‘Green banking’ is increasing prices at the pump
A recent article by Goldman Sachs explains how so-called green banking practices are pushing up the price of oil.
The article states:
Even as oil prices climb higher, the flow of money into new oil and gas projects has stalled as investors increasingly avoid industries that produce fossil fuels and heavy carbon emissions. That breakdown between energy prices and capital expenditures is likely to prop up the cost of a barrel of oil, but it could also help support the transition to low-carbon energy.
This first paragraph is an admission that high energy prices are not an unfortunate side effect of the Biden administration’s whole-of-government attempt to reduce carbon dioxide emissions.
In reality, high energy prices are the point because the administration thinks high costs are necessary to stimulate investment in alternative technologies, as you can see in the interview below.
Your research shows that the link between higher energy prices and capital expenditures has broken down. What severed that connection?
Michele Della Vigna: “The capital markets engagement on climate change has reached very high levels. We can measure it in many ways, like climate change shareholder resolutions where the approval rate went from 10% to 40% during the past 10 years. And this drives a complete divergence in the cost of capital of high-carbon versus low-carbon energy projects. We estimate there’s been a divergence of 15 percentage points in the cost of capital. This is just to give you an indication of how extreme the impact is of the capital markets focus on climate change.
Because of this shift, the industry finds itself severely capital constrained on traditional hydrocarbon investment in different ways. For smaller exploration and production companies it’s about getting financing. For larger integrated oil and gas companies it’s about decarbonizing. But either way, none of these companies can scale oil and gas projects the way they used to. And if you think that most companies effectively are forced to embrace a carbon budget, a carbon budget ultimately leads to less oil and gas development, leads to higher hurdle rates, or cost of capital for these projects, and automatically means that whatever the cash flow available may be, capital expenditures are restrained.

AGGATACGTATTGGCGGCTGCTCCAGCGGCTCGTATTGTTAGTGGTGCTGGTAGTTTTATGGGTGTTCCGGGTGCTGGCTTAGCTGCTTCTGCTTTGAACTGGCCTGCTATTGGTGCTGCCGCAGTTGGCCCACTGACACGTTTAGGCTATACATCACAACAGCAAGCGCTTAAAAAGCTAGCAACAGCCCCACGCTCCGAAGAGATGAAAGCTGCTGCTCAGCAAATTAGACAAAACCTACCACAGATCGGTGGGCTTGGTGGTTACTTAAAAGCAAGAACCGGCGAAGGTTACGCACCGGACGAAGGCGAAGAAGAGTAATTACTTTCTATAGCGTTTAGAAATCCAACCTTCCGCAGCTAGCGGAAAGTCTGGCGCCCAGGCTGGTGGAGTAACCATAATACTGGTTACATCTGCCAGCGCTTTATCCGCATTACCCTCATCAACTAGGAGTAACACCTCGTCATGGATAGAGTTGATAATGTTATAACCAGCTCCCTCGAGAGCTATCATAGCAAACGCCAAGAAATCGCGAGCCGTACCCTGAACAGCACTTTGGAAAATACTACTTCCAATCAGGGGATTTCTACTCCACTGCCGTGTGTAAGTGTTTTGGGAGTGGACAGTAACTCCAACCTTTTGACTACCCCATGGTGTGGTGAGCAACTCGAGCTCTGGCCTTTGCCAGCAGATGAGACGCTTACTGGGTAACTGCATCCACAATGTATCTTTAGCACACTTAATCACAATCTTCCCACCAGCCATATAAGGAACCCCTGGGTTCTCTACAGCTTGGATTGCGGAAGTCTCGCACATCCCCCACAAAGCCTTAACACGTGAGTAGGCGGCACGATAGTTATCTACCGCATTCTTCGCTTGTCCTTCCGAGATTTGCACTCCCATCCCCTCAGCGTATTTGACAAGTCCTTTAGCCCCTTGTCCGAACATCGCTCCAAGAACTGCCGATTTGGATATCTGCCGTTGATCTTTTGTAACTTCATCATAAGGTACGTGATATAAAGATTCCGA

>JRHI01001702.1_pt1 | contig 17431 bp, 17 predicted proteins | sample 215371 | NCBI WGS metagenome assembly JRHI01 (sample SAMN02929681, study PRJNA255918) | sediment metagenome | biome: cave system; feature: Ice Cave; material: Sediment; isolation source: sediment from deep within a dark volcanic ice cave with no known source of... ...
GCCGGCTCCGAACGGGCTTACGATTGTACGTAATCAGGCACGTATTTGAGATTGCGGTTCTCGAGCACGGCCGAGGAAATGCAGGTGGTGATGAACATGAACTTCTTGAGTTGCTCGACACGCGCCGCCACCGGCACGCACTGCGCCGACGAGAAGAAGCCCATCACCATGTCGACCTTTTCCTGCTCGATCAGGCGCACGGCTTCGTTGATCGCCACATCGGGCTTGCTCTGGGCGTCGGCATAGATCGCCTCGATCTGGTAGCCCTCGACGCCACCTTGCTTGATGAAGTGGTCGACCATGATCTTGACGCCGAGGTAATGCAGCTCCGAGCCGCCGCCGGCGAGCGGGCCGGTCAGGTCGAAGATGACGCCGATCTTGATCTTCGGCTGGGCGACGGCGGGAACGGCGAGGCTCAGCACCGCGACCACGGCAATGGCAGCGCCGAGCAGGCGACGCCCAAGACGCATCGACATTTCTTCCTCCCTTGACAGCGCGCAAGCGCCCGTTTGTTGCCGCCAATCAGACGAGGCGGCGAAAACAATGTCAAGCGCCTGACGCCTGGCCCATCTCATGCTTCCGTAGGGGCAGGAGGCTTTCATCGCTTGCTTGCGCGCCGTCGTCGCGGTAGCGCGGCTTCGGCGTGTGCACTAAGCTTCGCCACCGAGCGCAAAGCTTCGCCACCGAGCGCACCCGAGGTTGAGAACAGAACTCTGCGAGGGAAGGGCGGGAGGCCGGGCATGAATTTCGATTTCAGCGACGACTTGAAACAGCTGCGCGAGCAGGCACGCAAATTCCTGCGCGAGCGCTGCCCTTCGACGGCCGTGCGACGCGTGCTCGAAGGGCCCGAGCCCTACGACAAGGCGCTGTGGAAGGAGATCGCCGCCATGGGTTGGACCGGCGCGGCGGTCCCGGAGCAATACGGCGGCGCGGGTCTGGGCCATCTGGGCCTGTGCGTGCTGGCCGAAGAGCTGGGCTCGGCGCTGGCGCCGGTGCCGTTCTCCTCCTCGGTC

This severe restraint on capex in oil and gas is what breaks that historical relationship, and, even in a tight oil and gas market, prevents the creation of new oil and gas fields. That prolongs the up-cycle and brings what we call the “revenge of the old carbon economy,” because this creates supply tightness and ultimately generates what could be one of the most interesting commodity up-cycles we’ve seen in decades.
Higher oil prices are absolutely consistent with a push for decarbonization that comes from the capital markets.”
At the GS Global Strategy Conference, your colleague Jeff Currie said investors are also influenced by the recent history of investment losses in energy. Is that another reason capital isn’t going into this sector?
Michele Della Vigna: It is a very reasonable comment. But interestingly, if you look back to previous recoveries, you used to see a doubling of capex within two or three years. This time around, we think capex in two or three years will barely go up in oil and gas by 20%. So something is not just cyclically but is structurally different here.
Now, there will be other avenues of capex. If you included low-carbon investments, you would see a bit more capex recovery because there is a shift to low carbon but still nothing like the capex increases we’ve seen in previous up-cycles.This suggests higher prices for energy in the longer term. Does that help or hurt the transition to low carbon energy?
Michele Della Vigna: It definitely helps to accelerate the energy transition. The more expensive the hydrocarbons, the cheaper the low-carbon alternative becomes. To give you an idea, our carbonomics cost curve came down last year by 12%, almost entirely driven by the higher cost of the traditional hydrocarbon-based technologies. So it does help from a relative perspective, but it also creates affordability problems which could generate political backlash. That is the risk—political instability and the consumer effectively suffering from this cost inflation.
But from a pure economic perspective, higher oil and gas prices accelerate the energy transition. They just do it in a way that can be disruptive from a social perspective.
It is interesting to see how analysts at elite financial institutions like Goldman Sachs think, and it is amazing how utterly wrong they can be about their prognostications for the future.
The idea that high costs for oil, natural gas, or coal will make lower-carbon alternatives more affordable is laughable, especially because these same financial institutions rarely support new nuclear power, which is the only energy source that could conceivably benefit from high fossil fuel prices.
For wind and solar, their energy output is so erratic that they will be poor substitutes for fossil fuels. Additionally, the material intensity of the metals and minerals needed for wind turbines, solar panels, and battery storage facilities is so large that rising fossil fuel prices will cause the price of everything to increase, including these technologies.